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No. 95,564

No. 95,664

IN THE COURT OF APPEALS OF THE STATE OF KANSAS

STATE OF KANSAS,

Appellee/Cross-appellant,

v.

KENNETH E. LOWDEN,

Appellant/Cross-appellee.

SYLLABUS BY THE COURT

1. The sole difference in the relevant portions of the statutes for indecent solicitation of a child under K.S.A. 21-3510 and aggravated indecent solicitation of a child under K.S.A. 21-3511 is the age of the victim. Thus, indecent solicitation of a child is not a lesser included offense of aggravated indecent solicitation of a child when the age of the child is not disputed.

2. K.S.A. 21-4704(j)(1) requires the sentencing court to double the presumptive imprisonment term of a persistent sex offender. K.S.A. 21-4704(j)(2) defines a persistent sex offender to include a person convicted in Kansas of a sexually violent crime as defined in K.S.A. 22-3717. K.S.A. 22-3717(d)(2) identifies 11 different criminal offenses as sexually violent crimes, including indecent solicitation of a child (K.S.A. 21-3510), aggravated indecent solicitation of a child (K.S.A. 21-3511), and sexual exploitation of a child (K.S.A. 21-3516).

3. K.S.A. 22-3717 does not identify enticing a child to commit "an immoral act" or to submit to an "act of depravity" as a sexually violent crime. On the other hand, G.S. 1949, 38-711 (1961 Supp.), the statute under which the defendant in this case was convicted in the past, criminalizes these activities. G.S. 1949, 38-711 (1961 Supp.) criminalized the solicitation of a child for a broad range of activities, some of which may not have been sexual in nature.

4. Under the facts of this case, in using the defendant's prior conviction under G.S. 1949, 38-711 (1961 Supp.) to determine that the defendant is a persistent sex offender, the sentencing court went beyond the mere fact of this prior conviction to make the factual finding that this prior conviction involved sexually motivated conduct.

5. Other than the fact of a prior conviction, any fact that increases the penalty for a crime beyond the prescribed statutory maximum must be submitted to a jury and proven beyond a reasonable doubt.

6. Under the facts presented, the defendant's prior conviction under G.S. 1949, 38-711 (1961 Supp.) is not enough to establish that he is a persistent sex offender. To establish that the defendant is a persistent sex offender requires a second fact which the sentencing court sought to establish on its own and in a manner contrary to the holding in Apprendi v. New Jersey, 530 U.S. 466, 147 L. Ed. 2d 435, 120 S. Ct. 2348 (2000).

Appeal from Sedgwick District Court; WILLIAM SIOUX WOOLLEY, judge. Opinion filed January 11, 2008. Convictions affirmed, sentences vacated, and case remanded with directions; cross-appeal dismissed.

Carl F.A. Maughan, of Maughan Hitchcock Intagliata LC, of Wichita, for appellant/cross-appellee.

Matthew J. Edge, of Kansas Appellate Defender Office, for appellant/cross-appellee.

Lesley A. Isherwood, assistant district attorney, Nola Tedesco Foulston, district attorney, and Phill Kline, attorney general, for appellee/cross-appellant.

Before CAPLINGER, P.J., McANANY, J., and BRAZIL, S.J.

McANANY, J.: In May 2004, 13-year-old V.D. was walking home from school with her friends L.H. and R.C. A man driving an ice cream truck stopped and offered them ice cream. The truck was decorated with white and black markings similar to those on a cow. The man offered the children free ice cream if V.D. would expose her breasts. V.D. declined. The children later provided a description of the ice cream truck driver that fit Kenneth E. Lowden.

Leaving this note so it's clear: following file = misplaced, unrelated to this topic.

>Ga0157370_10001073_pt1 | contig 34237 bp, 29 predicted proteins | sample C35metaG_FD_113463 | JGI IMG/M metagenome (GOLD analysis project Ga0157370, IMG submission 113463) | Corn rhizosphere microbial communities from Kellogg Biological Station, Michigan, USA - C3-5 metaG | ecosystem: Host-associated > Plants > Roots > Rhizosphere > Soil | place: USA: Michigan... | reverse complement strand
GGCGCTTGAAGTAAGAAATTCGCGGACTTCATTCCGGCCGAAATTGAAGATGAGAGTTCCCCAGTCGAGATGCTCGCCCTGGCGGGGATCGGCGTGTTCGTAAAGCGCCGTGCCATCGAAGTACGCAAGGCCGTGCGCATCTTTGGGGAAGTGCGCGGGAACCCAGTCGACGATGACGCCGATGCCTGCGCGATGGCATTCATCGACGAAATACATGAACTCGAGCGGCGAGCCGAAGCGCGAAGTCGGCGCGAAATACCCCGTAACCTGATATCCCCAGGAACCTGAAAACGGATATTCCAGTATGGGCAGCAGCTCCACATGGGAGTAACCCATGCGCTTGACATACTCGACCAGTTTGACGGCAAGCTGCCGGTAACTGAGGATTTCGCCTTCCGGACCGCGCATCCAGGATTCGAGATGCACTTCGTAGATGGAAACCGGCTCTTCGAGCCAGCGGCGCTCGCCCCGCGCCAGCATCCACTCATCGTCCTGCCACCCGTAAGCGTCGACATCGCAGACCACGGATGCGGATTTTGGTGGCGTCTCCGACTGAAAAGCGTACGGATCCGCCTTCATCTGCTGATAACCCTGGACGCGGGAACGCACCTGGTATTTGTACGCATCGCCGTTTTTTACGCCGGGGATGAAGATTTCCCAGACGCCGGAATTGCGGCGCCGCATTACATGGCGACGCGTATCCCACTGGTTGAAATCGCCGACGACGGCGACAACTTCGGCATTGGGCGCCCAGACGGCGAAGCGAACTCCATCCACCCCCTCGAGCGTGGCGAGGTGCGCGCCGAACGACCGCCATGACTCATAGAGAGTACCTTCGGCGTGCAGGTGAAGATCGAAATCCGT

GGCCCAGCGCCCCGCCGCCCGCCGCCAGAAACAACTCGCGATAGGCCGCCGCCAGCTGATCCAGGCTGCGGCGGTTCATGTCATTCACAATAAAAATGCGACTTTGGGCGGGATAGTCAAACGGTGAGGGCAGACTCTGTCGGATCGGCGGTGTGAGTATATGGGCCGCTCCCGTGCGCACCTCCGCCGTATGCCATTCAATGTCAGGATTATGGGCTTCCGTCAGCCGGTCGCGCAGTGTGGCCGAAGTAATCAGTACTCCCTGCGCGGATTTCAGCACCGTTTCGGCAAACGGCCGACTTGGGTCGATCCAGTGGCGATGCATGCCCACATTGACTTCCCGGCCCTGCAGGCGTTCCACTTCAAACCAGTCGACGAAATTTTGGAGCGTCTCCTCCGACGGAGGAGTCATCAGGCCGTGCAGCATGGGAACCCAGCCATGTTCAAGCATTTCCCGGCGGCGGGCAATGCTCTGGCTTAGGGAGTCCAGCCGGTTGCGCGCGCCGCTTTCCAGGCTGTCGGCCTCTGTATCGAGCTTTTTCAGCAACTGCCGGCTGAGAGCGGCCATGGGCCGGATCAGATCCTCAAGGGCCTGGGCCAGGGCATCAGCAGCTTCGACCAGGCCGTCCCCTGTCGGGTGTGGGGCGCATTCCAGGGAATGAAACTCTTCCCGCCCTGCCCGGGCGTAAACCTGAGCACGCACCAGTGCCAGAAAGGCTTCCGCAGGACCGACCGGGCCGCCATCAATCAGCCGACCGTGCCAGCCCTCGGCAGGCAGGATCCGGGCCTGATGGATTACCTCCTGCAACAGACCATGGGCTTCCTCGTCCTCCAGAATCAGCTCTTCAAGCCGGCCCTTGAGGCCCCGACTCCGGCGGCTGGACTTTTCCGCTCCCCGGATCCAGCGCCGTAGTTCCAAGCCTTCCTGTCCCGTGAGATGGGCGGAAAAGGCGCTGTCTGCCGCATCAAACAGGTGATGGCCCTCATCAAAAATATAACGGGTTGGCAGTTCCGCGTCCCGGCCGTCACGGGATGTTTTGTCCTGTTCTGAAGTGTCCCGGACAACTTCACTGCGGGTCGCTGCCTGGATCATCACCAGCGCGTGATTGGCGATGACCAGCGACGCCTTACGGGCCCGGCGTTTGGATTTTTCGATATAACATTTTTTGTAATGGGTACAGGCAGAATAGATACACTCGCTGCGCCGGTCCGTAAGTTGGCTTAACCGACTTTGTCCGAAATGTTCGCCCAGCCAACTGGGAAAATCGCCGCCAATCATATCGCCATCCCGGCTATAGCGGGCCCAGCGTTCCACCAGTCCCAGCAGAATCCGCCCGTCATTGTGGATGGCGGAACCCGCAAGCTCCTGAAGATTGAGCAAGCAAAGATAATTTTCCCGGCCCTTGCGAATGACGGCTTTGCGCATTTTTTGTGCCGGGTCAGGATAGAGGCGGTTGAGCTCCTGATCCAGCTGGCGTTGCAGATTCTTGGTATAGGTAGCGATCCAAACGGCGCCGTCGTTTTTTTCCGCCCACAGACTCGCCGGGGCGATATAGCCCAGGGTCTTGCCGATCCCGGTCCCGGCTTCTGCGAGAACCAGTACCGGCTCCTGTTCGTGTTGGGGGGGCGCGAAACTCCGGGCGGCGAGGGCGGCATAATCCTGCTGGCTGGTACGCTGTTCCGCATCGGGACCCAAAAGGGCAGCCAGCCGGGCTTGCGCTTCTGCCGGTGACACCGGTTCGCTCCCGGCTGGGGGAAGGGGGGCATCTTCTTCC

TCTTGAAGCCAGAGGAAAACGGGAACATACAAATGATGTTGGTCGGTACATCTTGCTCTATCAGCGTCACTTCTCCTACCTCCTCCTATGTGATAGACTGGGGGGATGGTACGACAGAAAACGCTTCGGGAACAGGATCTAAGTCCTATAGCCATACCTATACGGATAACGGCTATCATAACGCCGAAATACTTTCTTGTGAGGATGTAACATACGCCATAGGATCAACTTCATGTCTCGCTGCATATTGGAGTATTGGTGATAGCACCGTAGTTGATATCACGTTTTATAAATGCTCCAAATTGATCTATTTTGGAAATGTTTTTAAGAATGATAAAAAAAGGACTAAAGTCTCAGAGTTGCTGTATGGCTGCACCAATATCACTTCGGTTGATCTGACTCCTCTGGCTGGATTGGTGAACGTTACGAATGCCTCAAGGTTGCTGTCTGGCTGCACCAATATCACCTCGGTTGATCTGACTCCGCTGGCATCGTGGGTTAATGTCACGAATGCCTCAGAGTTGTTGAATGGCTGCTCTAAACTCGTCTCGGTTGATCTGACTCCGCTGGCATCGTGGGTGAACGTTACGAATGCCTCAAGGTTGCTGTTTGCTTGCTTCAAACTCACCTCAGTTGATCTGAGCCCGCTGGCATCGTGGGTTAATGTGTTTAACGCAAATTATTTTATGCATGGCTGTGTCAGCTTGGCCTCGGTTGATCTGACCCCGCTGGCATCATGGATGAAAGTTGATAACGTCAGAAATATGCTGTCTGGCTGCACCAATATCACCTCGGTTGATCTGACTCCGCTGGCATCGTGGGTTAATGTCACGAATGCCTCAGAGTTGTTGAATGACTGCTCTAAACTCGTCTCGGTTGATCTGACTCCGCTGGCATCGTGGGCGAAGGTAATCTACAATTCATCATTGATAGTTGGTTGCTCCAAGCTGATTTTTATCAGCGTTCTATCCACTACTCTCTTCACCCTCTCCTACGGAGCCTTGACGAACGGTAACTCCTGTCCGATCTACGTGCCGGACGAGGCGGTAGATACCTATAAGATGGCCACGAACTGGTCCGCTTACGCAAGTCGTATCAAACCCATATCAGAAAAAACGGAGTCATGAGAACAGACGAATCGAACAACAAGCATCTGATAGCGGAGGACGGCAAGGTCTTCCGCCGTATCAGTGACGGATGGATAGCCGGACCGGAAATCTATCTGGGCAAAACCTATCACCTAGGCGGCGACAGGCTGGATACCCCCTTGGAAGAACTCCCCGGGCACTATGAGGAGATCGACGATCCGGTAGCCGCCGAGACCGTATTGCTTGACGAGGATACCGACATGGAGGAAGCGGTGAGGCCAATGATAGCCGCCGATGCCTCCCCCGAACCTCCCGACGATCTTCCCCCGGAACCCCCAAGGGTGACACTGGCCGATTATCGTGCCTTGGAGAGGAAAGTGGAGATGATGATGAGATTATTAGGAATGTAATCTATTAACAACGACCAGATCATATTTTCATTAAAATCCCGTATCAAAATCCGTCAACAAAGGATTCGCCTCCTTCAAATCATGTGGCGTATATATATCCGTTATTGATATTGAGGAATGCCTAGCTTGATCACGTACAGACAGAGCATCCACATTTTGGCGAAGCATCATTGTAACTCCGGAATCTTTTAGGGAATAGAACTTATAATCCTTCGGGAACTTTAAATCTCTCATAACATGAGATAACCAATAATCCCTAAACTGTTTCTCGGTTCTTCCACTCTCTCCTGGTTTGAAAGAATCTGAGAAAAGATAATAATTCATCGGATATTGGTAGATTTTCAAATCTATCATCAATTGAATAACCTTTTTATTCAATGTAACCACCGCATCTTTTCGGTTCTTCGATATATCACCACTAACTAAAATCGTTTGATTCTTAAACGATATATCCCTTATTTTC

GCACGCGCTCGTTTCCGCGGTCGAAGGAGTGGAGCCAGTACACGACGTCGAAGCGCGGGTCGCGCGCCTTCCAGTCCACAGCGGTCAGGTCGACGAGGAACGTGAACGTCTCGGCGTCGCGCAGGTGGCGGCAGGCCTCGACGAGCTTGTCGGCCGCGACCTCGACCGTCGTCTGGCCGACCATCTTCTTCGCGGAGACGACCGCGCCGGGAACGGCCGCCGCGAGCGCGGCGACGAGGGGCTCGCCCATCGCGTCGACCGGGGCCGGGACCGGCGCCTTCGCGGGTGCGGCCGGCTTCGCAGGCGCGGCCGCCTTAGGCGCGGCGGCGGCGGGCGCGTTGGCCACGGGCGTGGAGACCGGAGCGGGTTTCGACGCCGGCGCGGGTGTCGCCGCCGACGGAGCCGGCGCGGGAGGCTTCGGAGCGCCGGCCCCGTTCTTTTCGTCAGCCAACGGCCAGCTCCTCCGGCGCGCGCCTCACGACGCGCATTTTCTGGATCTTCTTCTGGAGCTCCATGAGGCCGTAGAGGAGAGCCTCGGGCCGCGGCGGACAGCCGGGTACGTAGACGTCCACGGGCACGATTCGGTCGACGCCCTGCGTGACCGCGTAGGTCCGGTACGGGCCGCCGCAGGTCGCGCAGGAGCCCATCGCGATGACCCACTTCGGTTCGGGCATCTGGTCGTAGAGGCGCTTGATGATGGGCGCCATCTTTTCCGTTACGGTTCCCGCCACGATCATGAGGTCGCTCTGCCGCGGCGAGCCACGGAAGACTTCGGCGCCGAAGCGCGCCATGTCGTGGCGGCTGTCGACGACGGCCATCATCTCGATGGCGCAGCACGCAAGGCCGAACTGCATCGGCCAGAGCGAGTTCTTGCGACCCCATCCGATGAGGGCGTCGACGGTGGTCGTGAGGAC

On another occasion V.D.'s younger sister, C.D., was walking home when a man similarly described and driving the same kind of ice cream truck made the same proposition. Later that month, J.S., age 13, was propositioned in the same manner by a similarly described man driving the same kind of ice cream truck. J.S.'s father contacted the owner of the ice cream truck company who identified Lowden as the driver.

Lowden denied any involvement and claimed that another driver fit the children's description. The children were shown a photo lineup that included pictures of both Lowden and the other driver. J.S. was unable to identify the perpetrator; but V.D., C.D., and L.H. each identified Lowden.

Lowden did not testify at trial but argued mistaken identity. He was convicted of two counts and acquitted on a third count of aggravated indecent solicitation of a child in violation of K.S.A. 21-3511(a). Aggravated indecent solicitation of a child is a sexually violent crime. K.S.A. 22-3717(d)(2)(G). Based on Lowden's prior conviction in 1970 for solicitation of a minor, the court classified Lowden as a persistent sex offender and imposed a 76-month sentence for the base conviction of aggravated indecent solicitation of a child and a concurrent 38-month sentence for his second conviction.

Both Lowden and the State appeal.

Lesser Included Offense

Lowden argues that the district court violated his right to due process by failing to instruct the jury on the lesser included offense of indecent solicitation of a child. Lowden failed to request such an instruction. Thus, we use the clearly erroneous standard, but only if we first determine there was error in not so instructing the jury. See State v. Simmons, 282 Kan. 728, 741, 148 P.3d 525 (2006).

The sole difference in the relevant portions of the statutes for indecent solicitation of a child and aggravated indecent solicitation of a child is the age of the victim. The ages of Lowden's victims were not disputed. Indecent solicitation of a child is not a lesser included offense of aggravated indecent solicitation of a child when the age of the child is not in dispute. See State v. Gregg, 226 Kan. 481, 484, 602 P.2d 85 (1979). Thus, the jury had the options of either acquitting Lowden if it believed his defense of mistaken identity, or convicting him of aggravated indecent solicitation of a child as charged. The jury was not entitled to find him guilty of a lesser-included offense.

Persistent Sex Offender